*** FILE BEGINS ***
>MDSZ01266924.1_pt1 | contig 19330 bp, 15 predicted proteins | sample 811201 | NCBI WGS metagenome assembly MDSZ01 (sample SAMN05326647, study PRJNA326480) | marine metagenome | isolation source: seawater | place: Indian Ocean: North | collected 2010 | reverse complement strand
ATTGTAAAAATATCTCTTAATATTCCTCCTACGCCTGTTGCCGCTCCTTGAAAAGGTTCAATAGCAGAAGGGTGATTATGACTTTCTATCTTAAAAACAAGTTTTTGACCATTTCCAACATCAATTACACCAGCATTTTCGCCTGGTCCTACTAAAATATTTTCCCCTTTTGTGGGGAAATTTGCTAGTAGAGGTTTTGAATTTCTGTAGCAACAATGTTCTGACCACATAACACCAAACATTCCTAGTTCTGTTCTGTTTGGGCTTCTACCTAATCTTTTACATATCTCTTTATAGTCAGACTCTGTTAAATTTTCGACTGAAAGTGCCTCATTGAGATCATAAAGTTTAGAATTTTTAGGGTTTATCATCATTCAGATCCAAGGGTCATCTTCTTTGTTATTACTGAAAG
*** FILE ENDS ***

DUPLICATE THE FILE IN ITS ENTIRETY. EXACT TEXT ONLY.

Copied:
>MDSZ01266924.1_pt1 | contig 19330 bp, 15 predicted proteins | sample 811201 | NCBI WGS metagenome assembly MDSZ01 (sample SAMN05326647, study PRJNA326480) | marine metagenome | isolation source: seawater | place: Indian Ocean: North | collected 2010 | reverse complement strand
ATTGTAAAAATATCTCTTAATATTCCTCCTACGCCTGTTGCCGCTCCTTGAAAAGGTTCAATAGCAGAAGGGTGATTATGACTTTCTATCTTAAAAACAAGTTTTTGACCATTTCCAACATCAATTACACCAGCATTTTCGCCTGGTCCTACTAAAATATTTTCCCCTTTTGTGGGGAAATTTGCTAGTAGAGGTTTTGAATTTCTGTAGCAACAATGTTCTGACCACATAACACCAAACATTCCTAGTTCTGTTCTGTTTGGGCTTCTACCTAATCTTTTACATATCTCTTTATAGTCAGACTCTGTTAAATTTTCGACTGAAAGTGCCTCATTGAGATCATAAAGTTTAGAATTTTTAGGGTTTATCATCATTCAGATCCAAGGGTCATCTTCTTTGTTATTACTGAAAG